In May 2014, National Constitution Center constitutional literacy adviser Lyle Denniston looked at the Supreme Court’s history with rulings about how states conduct executions of prisoners. In light of Wednesday’s botched execution in Arizona, we are re-publishing Lyle’s Constitution Check analysis.
Lyle Denniston, the National Constitution Center’s adviser on constitutional literacy, explains how the U.S. Sentencing Commission is helping in two ways to serve the goal of the Eighth Amendment by barring “cruel and unusual punishment.”
The mass media downplayed last week’s Obama administration ruling that five U.S. territories don’t have to implement most of the Affordable Care Act. But two court rulings this week about Obamacare could focus more attention on the Department of Health and Human Services’ decision.
The latest polling data on Congress, the least popular branch of government, shows that voters remain unhappy with lawmakers on a historic level, but may be less likely to vote this November.
Jeffrey Rosen, president and CEO of the National Constitution Center, discussed two new federal court rulings on the Affordable Care Act with the Rev. Al Sharpton on MSNBC.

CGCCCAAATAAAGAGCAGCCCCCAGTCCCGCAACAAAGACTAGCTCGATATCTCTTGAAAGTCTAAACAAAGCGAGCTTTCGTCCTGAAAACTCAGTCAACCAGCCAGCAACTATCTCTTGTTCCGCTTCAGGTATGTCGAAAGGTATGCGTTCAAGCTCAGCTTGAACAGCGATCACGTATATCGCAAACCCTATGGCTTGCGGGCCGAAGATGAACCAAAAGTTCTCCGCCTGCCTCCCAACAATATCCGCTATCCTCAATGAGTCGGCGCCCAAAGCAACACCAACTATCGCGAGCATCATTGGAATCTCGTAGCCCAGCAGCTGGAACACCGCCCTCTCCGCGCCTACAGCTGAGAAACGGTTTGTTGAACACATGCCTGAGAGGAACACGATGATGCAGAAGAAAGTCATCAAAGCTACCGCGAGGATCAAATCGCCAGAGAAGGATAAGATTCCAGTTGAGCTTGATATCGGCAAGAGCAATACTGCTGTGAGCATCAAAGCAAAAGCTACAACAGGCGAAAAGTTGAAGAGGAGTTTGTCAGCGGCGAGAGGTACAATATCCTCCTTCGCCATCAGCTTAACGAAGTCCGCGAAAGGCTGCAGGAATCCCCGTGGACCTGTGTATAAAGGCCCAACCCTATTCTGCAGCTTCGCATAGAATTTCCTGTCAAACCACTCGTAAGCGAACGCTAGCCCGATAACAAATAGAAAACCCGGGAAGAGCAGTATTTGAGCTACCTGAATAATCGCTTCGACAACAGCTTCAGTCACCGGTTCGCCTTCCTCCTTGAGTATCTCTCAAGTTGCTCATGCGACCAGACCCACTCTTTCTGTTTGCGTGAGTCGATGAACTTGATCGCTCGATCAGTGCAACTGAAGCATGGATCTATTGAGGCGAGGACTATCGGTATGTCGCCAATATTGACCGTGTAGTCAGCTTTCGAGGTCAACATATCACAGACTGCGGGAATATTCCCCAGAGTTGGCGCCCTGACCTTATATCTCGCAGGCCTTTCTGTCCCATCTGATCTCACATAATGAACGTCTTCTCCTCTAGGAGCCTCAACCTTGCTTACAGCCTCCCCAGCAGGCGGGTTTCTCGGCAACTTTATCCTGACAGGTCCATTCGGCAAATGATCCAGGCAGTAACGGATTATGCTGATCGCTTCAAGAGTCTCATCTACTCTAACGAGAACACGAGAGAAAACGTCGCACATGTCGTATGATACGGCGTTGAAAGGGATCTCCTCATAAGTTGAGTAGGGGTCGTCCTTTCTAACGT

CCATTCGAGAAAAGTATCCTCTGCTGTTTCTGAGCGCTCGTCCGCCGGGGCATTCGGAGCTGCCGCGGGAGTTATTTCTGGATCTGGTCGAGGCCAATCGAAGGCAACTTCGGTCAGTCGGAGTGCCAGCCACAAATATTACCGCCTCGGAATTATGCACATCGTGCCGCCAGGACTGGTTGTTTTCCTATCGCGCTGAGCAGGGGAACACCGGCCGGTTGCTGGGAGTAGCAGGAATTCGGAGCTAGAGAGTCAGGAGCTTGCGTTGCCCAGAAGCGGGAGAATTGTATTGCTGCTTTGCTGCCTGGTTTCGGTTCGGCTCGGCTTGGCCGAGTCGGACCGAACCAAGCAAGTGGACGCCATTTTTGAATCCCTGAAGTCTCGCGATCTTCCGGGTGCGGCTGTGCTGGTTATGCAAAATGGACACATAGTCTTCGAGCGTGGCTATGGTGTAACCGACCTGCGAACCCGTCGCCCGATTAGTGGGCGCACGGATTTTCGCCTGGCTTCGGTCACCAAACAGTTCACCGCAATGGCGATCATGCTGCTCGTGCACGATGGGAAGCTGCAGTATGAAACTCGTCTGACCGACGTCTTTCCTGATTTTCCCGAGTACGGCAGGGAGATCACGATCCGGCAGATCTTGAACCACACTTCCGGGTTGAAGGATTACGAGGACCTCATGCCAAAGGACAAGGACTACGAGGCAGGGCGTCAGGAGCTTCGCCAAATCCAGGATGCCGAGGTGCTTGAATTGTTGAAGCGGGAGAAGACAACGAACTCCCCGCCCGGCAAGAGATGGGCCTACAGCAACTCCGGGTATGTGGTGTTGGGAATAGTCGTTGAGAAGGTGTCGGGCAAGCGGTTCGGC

Two federal courts issued conflicting rulings today on a key section of the Affordable Care Act, or Obamacare, that provides tax subsidies in 34 states, possibly sending the cases to the Supreme Court at some point.
Lyle Denniston, the National Constitution Center’s adviser on constitutional literacy, explains how a recent court ruling based on Article I of the Constitution has created a huge problem for the war crimes system at Guantanamo.
National Constitution Center senior fellow Christopher Phillips looks at the theoretical debate that the Declaration of Independence should be considered, when relevant, on par with the Constitution in legal cases.
In the last of the three-part series, Jeffrey Shulman from Georgetown Law looks at how the 2000 Troxel case was a missed opportunity to give parental rights a constitutional upgrade.
Back on remand from the Supreme Court, the U.S. Court of Appeals for the Fifth Circuit this week upheld the use of affirmative action in admissions by the University of Texas at Austin.